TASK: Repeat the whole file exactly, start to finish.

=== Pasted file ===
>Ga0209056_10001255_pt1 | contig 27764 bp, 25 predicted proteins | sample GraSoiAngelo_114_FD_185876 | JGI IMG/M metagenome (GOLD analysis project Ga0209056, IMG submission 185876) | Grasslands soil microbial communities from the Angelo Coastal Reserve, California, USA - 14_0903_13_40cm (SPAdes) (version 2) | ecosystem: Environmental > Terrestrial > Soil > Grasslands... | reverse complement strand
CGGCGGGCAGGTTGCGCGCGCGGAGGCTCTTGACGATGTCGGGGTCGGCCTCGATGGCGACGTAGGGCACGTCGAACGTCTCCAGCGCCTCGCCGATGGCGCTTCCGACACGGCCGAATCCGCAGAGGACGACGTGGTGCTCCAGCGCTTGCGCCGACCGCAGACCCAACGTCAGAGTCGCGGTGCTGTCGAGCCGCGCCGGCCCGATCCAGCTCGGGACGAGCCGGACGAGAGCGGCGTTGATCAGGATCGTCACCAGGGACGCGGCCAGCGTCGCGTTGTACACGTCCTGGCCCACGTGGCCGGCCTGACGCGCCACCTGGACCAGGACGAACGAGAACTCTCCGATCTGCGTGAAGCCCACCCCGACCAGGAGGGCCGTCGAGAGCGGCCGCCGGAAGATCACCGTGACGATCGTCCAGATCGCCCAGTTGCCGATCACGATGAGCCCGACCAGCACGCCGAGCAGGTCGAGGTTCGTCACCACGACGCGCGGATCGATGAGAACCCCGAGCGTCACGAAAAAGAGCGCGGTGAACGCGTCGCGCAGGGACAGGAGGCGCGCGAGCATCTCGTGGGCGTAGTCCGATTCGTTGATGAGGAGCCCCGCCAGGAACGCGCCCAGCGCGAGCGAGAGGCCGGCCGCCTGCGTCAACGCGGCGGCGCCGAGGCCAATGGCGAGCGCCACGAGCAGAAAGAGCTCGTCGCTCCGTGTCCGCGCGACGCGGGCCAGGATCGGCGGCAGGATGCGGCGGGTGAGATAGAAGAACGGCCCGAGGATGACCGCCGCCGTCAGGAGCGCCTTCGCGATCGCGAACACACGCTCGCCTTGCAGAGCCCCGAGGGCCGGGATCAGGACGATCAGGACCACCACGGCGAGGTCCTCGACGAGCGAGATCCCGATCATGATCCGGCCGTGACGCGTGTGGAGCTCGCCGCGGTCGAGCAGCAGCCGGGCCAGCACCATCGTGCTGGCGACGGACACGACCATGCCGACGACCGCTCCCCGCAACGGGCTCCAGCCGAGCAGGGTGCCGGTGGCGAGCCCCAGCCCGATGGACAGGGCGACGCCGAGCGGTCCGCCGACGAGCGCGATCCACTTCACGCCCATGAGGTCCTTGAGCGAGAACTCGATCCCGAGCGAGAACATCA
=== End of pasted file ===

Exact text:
>Ga0209056_10001255_pt1 | contig 27764 bp, 25 predicted proteins | sample GraSoiAngelo_114_FD_185876 | JGI IMG/M metagenome (GOLD analysis project Ga0209056, IMG submission 185876) | Grasslands soil microbial communities from the Angelo Coastal Reserve, California, USA - 14_0903_13_40cm (SPAdes) (version 2) | ecosystem: Environmental > Terrestrial > Soil > Grasslands... | reverse complement strand
CGGCGGGCAGGTTGCGCGCGCGGAGGCTCTTGACGATGTCGGGGTCGGCCTCGATGGCGACGTAGGGCACGTCGAACGTCTCCAGCGCCTCGCCGATGGCGCTTCCGACACGGCCGAATCCGCAGAGGACGACGTGGTGCTCCAGCGCTTGCGCCGACCGCAGACCCAACGTCAGAGTCGCGGTGCTGTCGAGCCGCGCCGGCCCGATCCAGCTCGGGACGAGCCGGACGAGAGCGGCGTTGATCAGGATCGTCACCAGGGACGCGGCCAGCGTCGCGTTGTACACGTCCTGGCCCACGTGGCCGGCCTGACGCGCCACCTGGACCAGGACGAACGAGAACTCTCCGATCTGCGTGAAGCCCACCCCGACCAGGAGGGCCGTCGAGAGCGGCCGCCGGAAGATCACCGTGACGATCGTCCAGATCGCCCAGTTGCCGATCACGATGAGCCCGACCAGCACGCCGAGCAGGTCGAGGTTCGTCACCACGACGCGCGGATCGATGAGAACCCCGAGCGTCACGAAAAAGAGCGCGGTGAACGCGTCGCGCAGGGACAGGAGGCGCGCGAGCATCTCGTGGGCGTAGTCCGATTCGTTGATGAGGAGCCCCGCCAGGAACGCGCCCAGCGCGAGCGAGAGGCCGGCCGCCTGCGTCAACGCGGCGGCGCCGAGGCCAATGGCGAGCGCCACGAGCAGAAAGAGCTCGTCGCTCCGTGTCCGCGCGACGCGGGCCAGGATCGGCGGCAGGATGCGGCGGGTGAGATAGAAGAACGGCCCGAGGATGACCGCCGCCGTCAGGAGCGCCTTCGCGATCGCGAACACACGCTCGCCTTGCAGAGCCCCGAGGGCCGGGATCAGGACGATCAGGACCACCACGGCGAGGTCCTCGACGAGCGAGATCCCGATCATGATCCGGCCGTGACGCGTGTGGAGCTCGCCGCGGTCGAGCAGCAGCCGGGCCAGCACCATCGTGCTGGCGACGGACACGACCATGCCGACGACCGCTCCCCGCAACGGGCTCCAGCCGAGCAGGGTGCCGGTGGCGAGCCCCAGCCCGATGGACAGGGCGACGCCGAGCGGTCCGCCGACGAGCGCGATCCACTTCACGCCCATGAGGTCCTTGAGCGAGAACTCGATCCCGAGCGAGAACATCA